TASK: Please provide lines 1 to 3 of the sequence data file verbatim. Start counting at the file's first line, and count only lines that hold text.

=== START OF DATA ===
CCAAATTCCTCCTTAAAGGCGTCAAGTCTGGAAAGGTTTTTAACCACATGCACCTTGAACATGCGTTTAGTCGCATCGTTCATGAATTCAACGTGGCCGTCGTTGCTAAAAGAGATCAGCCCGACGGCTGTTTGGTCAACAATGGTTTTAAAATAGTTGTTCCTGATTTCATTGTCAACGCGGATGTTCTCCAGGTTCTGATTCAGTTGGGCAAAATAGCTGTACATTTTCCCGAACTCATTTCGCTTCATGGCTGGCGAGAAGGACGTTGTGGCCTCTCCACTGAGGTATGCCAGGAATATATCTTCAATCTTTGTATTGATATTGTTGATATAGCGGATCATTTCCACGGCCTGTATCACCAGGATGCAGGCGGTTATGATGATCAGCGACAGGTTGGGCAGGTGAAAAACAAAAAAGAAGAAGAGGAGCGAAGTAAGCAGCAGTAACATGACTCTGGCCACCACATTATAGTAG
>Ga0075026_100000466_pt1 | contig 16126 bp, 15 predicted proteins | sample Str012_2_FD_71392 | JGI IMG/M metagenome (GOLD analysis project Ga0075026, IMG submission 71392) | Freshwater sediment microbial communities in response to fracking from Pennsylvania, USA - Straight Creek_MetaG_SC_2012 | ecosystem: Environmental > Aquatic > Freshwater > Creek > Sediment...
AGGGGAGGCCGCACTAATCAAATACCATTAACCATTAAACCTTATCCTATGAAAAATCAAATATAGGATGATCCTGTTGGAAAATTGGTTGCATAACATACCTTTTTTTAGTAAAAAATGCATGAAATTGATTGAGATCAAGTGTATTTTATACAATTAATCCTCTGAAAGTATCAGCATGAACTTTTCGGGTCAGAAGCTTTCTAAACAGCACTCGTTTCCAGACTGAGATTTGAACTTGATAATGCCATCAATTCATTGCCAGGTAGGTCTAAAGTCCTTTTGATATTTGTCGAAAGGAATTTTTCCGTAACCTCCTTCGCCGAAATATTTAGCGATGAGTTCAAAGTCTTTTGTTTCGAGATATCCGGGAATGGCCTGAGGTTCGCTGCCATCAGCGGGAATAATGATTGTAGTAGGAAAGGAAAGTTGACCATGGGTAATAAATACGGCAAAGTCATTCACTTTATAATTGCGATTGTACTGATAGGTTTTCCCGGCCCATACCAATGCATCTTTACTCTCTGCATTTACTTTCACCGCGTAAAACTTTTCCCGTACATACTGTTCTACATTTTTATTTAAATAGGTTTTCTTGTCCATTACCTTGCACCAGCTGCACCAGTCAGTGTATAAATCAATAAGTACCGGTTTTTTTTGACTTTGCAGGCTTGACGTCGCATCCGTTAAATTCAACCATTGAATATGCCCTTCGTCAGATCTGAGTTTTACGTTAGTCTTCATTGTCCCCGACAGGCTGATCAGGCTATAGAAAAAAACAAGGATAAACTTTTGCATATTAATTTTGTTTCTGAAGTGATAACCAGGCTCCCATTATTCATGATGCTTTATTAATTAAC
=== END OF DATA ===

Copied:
CCAAATTCCTCCTTAAAGGCGTCAAGTCTGGAAAGGTTTTTAACCACATGCACCTTGAACATGCGTTTAGTCGCATCGTTCATGAATTCAACGTGGCCGTCGTTGCTAAAAGAGATCAGCCCGACGGCTGTTTGGTCAACAATGGTTTTAAAATAGTTGTTCCTGATTTCATTGTCAACGCGGATGTTCTCCAGGTTCTGATTCAGTTGGGCAAAATAGCTGTACATTTTCCCGAACTCATTTCGCTTCATGGCTGGCGAGAAGGACGTTGTGGCCTCTCCACTGAGGTATGCCAGGAATATATCTTCAATCTTTGTATTGATATTGTTGATATAGCGGATCATTTCCACGGCCTGTATCACCAGGATGCAGGCGGTTATGATGATCAGCGACAGGTTGGGCAGGTGAAAAACAAAAAAGAAGAAGAGGAGCGAAGTAAGCAGCAGTAACATGACTCTGGCCACCACATTATAGTAG
>Ga0075026_100000466_pt1 | contig 16126 bp, 15 predicted proteins | sample Str012_2_FD_71392 | JGI IMG/M metagenome (GOLD analysis project Ga0075026, IMG submission 71392) | Freshwater sediment microbial communities in response to fracking from Pennsylvania, USA - Straight Creek_MetaG_SC_2012 | ecosystem: Environmental > Aquatic > Freshwater > Creek > Sediment...
AGGGGAGGCCGCACTAATCAAATACCATTAACCATTAAACCTTATCCTATGAAAAATCAAATATAGGATGATCCTGTTGGAAAATTGGTTGCATAACATACCTTTTTTTAGTAAAAAATGCATGAAATTGATTGAGATCAAGTGTATTTTATACAATTAATCCTCTGAAAGTATCAGCATGAACTTTTCGGGTCAGAAGCTTTCTAAACAGCACTCGTTTCCAGACTGAGATTTGAACTTGATAATGCCATCAATTCATTGCCAGGTAGGTCTAAAGTCCTTTTGATATTTGTCGAAAGGAATTTTTCCGTAACCTCCTTCGCCGAAATATTTAGCGATGAGTTCAAAGTCTTTTGTTTCGAGATATCCGGGAATGGCCTGAGGTTCGCTGCCATCAGCGGGAATAATGATTGTAGTAGGAAAGGAAAGTTGACCATGGGTAATAAATACGGCAAAGTCATTCACTTTATAATTGCGATTGTACTGATAGGTTTTCCCGGCCCATACCAATGCATCTTTACTCTCTGCATTTACTTTCACCGCGTAAAACTTTTCCCGTACATACTGTTCTACATTTTTATTTAAATAGGTTTTCTTGTCCATTACCTTGCACCAGCTGCACCAGTCAGTGTATAAATCAATAAGTACCGGTTTTTTTTGACTTTGCAGGCTTGACGTCGCATCCGTTAAATTCAACCATTGAATATGCCCTTCGTCAGATCTGAGTTTTACGTTAGTCTTCATTGTCCCCGACAGGCTGATCAGGCTATAGAAAAAAACAAGGATAAACTTTTGCATATTAATTTTGTTTCTGAAGTGATAACCAGGCTCCCATTATTCATGATGCTTTATTAATTAAC